An integrated circuit shows the inclusion of molecular spin qubits for the implementationof entangling quantum gates. Credit: Dr. Christopher Muryn

Quantum computing is about to get more complex. Researchers have evidence that large molecules made of nickel and chromium can store and process information in the same way bytes do for digital computers. The researchers present algorithms proving it’s possible to use supramolecular chemistry to connect “qubits,” the basic units for quantum information processing, in Chem on November 10. This approach would generate several kinds of stable qubits that could be connected together into structures called “two-qubit gates.”

“We have shown that the chemistry is achievable for bringing together two-qubit gates,” says senior author Richard Winpenny, Head of the University of Manchester School of Chemistry. “The molecules can be made and the two-qubit gates assembled. The next step is to show that these two-qubit gates work.”

Traditional computers organize and store information in the form of bits, which are written out in long chains of 0s and 1s, whereas quantum computers use qubits, which can be 1, 0, or any superposition between those numbers at the same time, allowing researchers to do much more powerful computations. However, large assemblies of qubits that are stable enough to be applied to perform algorithms don’t yet exist.

Winpenny and his collaborators address this problem in their algorithm designs, which combine large molecules to create both two qubits and a bridge between the units, called a quantum gate. These gates are held together through supramolecular chemistry. Studies of the gates show that the quantum information stored in the individual qubits is stored long enough to allow manipulations of the information and hence algorithms. The time information that can be stored is called the coherence time.

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“Say you’re in a bar and you’re trying to bring two pints of beer back to your friends without spilling it. But the bar is filled with drunks who are singing, jumping around, and dancing. The coherence time is a measure of how far you can get the beer without spilling it,” says Winpenny. “You want the bar to be very well behaved and very stationary so you can walk through the pub and get back to the table, just like we want the qubits to be stable long enough so we can store and manipulate information.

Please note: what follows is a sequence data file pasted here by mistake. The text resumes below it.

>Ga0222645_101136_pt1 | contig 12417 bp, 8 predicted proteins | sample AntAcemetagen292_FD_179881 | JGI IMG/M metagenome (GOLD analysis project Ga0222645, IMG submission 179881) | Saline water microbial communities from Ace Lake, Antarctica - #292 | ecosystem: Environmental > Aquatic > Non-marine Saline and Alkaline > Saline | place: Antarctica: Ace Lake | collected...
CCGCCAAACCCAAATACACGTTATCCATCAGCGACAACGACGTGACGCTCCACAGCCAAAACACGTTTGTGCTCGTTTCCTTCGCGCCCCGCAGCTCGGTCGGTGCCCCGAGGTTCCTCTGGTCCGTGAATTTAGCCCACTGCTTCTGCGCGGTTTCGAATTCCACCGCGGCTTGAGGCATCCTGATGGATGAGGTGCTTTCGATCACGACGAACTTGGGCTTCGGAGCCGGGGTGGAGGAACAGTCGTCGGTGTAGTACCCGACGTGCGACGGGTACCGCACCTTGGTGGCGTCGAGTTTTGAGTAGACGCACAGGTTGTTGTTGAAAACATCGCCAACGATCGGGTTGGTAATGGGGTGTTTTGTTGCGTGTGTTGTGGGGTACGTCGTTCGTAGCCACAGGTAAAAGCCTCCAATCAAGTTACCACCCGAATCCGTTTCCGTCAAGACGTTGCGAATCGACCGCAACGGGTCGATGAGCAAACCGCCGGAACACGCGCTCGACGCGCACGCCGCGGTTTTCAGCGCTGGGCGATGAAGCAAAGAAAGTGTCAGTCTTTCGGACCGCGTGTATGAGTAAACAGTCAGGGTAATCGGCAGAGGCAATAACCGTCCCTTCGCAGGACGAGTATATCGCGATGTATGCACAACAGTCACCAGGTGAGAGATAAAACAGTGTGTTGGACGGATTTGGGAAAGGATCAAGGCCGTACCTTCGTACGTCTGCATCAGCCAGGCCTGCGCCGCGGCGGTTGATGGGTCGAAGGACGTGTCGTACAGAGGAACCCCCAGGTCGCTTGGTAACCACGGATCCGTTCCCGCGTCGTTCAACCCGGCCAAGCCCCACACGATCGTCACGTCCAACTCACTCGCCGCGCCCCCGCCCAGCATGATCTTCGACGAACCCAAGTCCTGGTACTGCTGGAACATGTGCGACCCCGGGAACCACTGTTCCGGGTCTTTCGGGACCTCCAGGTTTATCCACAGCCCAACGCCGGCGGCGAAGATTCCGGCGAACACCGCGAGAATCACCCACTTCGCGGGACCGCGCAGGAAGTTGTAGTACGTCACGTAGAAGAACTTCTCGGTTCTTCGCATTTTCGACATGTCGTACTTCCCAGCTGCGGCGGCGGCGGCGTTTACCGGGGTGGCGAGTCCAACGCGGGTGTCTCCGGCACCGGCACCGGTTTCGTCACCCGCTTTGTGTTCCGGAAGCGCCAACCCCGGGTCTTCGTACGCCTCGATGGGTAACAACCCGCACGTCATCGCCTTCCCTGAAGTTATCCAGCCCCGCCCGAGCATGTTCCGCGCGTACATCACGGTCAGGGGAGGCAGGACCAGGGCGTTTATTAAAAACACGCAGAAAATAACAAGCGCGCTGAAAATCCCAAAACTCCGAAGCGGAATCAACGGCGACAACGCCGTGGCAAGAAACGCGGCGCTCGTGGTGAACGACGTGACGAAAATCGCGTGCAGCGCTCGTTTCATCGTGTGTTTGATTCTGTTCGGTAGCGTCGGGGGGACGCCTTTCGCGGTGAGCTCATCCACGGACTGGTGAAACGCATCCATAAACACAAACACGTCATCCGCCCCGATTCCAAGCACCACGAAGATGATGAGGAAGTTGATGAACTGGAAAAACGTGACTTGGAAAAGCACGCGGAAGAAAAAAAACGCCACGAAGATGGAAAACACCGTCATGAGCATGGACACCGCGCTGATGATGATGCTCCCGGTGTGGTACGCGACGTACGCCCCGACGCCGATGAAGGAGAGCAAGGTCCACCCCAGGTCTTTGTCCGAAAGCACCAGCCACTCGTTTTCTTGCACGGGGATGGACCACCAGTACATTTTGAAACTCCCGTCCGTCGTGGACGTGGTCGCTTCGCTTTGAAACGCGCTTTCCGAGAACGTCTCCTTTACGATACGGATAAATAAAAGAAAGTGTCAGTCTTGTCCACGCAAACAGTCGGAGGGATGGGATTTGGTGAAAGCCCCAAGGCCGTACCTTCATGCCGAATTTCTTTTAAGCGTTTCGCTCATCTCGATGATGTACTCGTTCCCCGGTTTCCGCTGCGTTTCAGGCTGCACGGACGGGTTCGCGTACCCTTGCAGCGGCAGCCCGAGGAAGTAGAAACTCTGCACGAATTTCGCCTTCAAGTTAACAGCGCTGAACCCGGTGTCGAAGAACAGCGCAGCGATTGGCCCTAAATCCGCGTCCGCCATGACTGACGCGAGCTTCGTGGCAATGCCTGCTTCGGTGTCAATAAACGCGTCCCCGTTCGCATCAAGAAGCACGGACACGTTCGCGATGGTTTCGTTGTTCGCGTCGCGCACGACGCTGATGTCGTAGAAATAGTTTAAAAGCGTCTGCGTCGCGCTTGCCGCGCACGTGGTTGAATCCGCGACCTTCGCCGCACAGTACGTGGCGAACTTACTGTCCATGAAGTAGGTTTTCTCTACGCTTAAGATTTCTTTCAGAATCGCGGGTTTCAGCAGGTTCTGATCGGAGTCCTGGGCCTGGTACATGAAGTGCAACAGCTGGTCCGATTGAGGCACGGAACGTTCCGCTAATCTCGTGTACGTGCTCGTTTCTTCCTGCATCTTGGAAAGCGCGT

“The real problem seems to be whether we could put these qubits together at all. But we showed that connecting these individual qubits doesn’t change the coherence times, so that part of the problem is solvable,” adds Winpenny. “It’s achievable to create multi-qubit gates, and we’re hoping it inspires more scientists to move in that direction.”


Source: Cell Press

Research Reference:
Jesús Ferrando-Soria, Samantha A. Magee, Alessandro Chiesa, Stefano Carretta, Paolo Santini, Iñigo J. Vitorica-Yrezabal, Floriana Tuna, George F.S. Whitehead, Stephen Sproules, Kyle M. Lancaster, Anne-Laure Barra, Grigore A. Timco, Eric J.L. McInnes, Richard E.P. Winpenny. Switchable Interaction in Molecular Double Qubits. Chem, 2016; 1 (5): 727 DOI: 10.1016/j.chempr.2016.10.001

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